Insulin action in human thighs after one-legged immobilization
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Insulin action was assessed in thighs of five healthy young males who had one knee immobilized for 7 days by a splint. The splint was not worn in bed. Subjects also used crutches to prevent weight bearing of the immobilized leg. Immobilization decreased the activity of citrate synthase and 3-OH-acyl-CoA-dehydrogenase in the vastus lateralis muscle by 9 and 14%, respectively, and thigh volume by 5%. After 7 days of immobilization, a two-step euglycemic hyperinsulinemic clamp procedure combined with arterial and bilateral femoral venous catheterization was performed. Insulin action on glucose uptake and tyrosine release of the thighs at mean plasma insulin concentrations of 67 (clamp step I) and 447 microU/ml (clamp step II) was decreased by immobilization, whereas immobilization did not affect insulin action on thigh exchange of free fatty acids, glycerol, O2, or potassium. Before and during the clamp step I, lactate release was significantly higher in the immobilized than in the control thigh. Seven days of one-legged immobilization causes local decreased insulin action on thigh glucose uptake and net protein degradation.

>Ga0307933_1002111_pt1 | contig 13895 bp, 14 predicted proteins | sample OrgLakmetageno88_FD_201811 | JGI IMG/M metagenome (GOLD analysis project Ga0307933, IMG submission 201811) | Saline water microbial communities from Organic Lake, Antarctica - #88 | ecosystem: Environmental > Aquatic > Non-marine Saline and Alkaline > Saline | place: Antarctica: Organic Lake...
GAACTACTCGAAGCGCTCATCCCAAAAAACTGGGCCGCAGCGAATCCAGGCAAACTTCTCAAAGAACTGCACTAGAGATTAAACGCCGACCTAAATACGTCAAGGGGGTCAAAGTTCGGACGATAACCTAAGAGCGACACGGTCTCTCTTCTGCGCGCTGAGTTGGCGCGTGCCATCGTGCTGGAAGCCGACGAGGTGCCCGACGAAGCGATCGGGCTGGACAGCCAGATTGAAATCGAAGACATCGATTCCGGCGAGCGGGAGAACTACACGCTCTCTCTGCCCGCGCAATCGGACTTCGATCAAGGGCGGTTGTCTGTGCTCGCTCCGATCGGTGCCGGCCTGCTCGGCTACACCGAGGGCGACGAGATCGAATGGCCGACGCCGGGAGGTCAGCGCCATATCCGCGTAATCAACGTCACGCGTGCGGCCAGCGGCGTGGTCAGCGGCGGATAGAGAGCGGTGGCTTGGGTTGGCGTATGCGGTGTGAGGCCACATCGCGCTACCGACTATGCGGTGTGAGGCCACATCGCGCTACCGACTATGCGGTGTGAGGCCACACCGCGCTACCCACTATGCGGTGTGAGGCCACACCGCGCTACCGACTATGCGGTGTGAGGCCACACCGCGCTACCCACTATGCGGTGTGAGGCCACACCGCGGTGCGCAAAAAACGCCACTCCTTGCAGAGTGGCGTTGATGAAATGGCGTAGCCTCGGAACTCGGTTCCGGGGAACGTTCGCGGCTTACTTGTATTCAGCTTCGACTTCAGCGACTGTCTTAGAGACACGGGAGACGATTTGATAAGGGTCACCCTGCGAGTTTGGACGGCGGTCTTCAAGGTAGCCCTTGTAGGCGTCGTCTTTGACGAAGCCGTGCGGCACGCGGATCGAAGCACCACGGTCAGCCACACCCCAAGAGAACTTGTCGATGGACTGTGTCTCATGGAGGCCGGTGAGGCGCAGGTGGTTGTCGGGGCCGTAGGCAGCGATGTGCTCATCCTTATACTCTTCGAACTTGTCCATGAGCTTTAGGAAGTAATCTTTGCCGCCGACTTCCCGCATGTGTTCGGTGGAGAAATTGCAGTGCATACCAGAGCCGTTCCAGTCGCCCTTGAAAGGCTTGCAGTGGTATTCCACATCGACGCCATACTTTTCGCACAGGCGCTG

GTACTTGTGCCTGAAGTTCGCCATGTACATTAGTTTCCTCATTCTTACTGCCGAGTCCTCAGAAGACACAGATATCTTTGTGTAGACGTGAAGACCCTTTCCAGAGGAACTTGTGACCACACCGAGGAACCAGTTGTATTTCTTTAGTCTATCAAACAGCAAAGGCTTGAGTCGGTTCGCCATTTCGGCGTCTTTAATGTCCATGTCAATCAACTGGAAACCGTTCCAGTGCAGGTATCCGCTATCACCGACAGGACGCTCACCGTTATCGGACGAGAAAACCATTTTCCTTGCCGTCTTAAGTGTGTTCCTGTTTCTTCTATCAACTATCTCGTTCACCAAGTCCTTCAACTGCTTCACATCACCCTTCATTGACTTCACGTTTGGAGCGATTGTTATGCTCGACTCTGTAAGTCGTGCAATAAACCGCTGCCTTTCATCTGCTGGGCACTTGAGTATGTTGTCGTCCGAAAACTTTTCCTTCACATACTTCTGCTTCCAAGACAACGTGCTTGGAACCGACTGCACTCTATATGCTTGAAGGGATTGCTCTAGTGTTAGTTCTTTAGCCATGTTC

|Journal||Journal of Applied Physiology|
|Number of pages||5|
|Publication status||Published - 1989|
- Adult, Glucose, Humans, Immobilization, Insulin, Insulin Resistance, Male, Muscle Proteins, Muscles, Thigh